Last modified on September 14, 2020, at 04:58

Stephen Vincent Benét

Stephen Vincent Benét (1898-1943) was an American poet and writer of short stories and Western novels. His works include John Brown’s Body (1928), Ballads and Poems, 1915-30 (1931), Thirteen O’Clock (1937), and Western Star (1943). He won Pulitzer Prizes for John Brown’s Body and Western Star.[1]

Life and Works

Benét was born July 22, 1898.[2] He and his brother William were raised in various military homes, as their father traveled frequently, and it was there he developed an interest in Joseph Conrad, Rudyard Kipling, and G.K. Chesterton.[3] By the time he attended Yale University in 1915, he had already published Five Man and Pompey, a collection of dramatic monologues, and published a novel, The Beginning of Wisdom (1921) upon his received a master of arts degree.[4] During the Roaring Twenties, he was best known for his short magazine articles about small town life, though sometimes he though they were substandard.[5] He published a few novels during the time, including Spanish Bayonet (1926), set in colonial Florida, but John Brown's Body was the one that established him as a famous novelist.[6] He continued to publish short stories and novels, including the well-known "The Devil and Daniel Webster," a play set in 19th century America in which Daniel Webster saves a man from fulfilling his deal with the devil.[7] He died March 13, 1943 in New York City of a heart attack.[8]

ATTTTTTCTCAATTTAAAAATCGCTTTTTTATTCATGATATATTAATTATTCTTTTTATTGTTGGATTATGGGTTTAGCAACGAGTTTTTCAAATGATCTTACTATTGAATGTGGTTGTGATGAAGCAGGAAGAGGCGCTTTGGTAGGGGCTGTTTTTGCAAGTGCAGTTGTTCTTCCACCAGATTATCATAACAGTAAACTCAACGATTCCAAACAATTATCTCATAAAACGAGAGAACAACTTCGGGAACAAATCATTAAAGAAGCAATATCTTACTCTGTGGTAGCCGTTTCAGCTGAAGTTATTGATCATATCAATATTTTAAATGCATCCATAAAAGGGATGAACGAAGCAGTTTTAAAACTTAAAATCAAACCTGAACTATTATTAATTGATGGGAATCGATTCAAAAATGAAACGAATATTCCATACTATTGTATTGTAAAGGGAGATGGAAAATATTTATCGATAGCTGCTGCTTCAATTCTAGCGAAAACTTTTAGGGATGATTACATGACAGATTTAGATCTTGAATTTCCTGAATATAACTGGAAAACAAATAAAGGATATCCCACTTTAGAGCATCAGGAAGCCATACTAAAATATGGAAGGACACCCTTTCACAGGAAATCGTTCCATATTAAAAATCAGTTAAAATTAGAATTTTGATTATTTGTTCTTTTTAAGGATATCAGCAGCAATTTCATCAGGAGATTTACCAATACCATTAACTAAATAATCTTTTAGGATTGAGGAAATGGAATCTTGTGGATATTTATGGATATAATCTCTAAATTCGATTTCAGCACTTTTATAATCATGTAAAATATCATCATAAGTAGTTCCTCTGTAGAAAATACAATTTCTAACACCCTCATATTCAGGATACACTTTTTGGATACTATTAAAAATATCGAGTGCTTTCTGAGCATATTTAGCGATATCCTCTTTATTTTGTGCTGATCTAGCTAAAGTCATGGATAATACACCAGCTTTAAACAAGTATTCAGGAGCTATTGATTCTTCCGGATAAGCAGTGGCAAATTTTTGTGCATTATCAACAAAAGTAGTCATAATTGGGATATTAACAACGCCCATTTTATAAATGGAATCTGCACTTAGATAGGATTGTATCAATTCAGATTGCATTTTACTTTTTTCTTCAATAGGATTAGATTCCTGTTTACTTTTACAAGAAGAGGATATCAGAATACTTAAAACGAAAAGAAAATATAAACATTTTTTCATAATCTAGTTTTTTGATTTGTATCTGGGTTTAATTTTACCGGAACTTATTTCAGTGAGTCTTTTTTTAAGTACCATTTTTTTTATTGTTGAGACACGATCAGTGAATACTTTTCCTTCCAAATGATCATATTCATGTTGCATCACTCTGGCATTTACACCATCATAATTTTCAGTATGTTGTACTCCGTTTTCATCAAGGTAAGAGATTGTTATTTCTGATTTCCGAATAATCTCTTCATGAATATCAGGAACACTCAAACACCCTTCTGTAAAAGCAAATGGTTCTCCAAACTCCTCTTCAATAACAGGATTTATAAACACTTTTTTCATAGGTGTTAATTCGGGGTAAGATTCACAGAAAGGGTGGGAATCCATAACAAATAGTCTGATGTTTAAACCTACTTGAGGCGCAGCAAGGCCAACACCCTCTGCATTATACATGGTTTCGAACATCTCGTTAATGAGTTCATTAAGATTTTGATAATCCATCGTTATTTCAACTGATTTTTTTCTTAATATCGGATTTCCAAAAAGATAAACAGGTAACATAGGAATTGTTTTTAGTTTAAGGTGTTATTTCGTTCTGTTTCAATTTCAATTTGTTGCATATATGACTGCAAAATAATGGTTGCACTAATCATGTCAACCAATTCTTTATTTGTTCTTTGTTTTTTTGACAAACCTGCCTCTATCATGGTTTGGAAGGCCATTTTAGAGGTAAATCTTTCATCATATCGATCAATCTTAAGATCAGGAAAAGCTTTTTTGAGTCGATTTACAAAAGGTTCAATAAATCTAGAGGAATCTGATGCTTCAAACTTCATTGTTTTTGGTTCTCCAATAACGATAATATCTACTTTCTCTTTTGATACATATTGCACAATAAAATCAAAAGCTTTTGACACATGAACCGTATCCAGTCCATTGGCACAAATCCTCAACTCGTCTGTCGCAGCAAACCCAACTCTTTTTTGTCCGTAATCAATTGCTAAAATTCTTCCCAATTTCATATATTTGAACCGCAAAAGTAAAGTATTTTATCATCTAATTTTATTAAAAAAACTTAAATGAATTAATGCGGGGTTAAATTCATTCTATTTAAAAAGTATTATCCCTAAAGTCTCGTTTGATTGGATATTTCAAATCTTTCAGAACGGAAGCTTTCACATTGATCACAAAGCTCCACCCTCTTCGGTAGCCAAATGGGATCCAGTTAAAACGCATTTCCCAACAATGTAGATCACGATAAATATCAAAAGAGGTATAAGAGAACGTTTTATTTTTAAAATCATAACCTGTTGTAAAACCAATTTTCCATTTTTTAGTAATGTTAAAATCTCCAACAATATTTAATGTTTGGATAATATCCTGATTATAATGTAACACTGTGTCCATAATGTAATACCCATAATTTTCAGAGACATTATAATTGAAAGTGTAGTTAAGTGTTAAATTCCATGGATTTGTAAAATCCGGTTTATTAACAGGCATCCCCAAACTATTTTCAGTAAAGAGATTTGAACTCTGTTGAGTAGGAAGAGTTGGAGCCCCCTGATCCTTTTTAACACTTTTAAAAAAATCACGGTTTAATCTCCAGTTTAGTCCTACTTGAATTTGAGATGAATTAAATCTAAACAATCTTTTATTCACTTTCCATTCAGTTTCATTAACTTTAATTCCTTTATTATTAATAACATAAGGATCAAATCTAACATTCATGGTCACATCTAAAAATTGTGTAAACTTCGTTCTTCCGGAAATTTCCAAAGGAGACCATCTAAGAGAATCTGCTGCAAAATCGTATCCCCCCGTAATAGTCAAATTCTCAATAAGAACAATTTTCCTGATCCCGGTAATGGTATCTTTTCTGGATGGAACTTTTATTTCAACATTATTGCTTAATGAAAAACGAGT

1. The New York Public Library Student's Desk Reference. Prentice Hall, New York, 1993.
  3. "Stephen Vincent Benét." Poetry Foundation.
  4. "Benét, Stephen Vincent." Encyclopedia: Literature and Arts, American Literature.
  6. "Benét, Stephen Vincent." Poem Hunter Biography.
  7. "Benét, Stephen Vincent." Encyclopedia Britannica Online.
  8. "Stephen Vincent Benét." Poets.

External links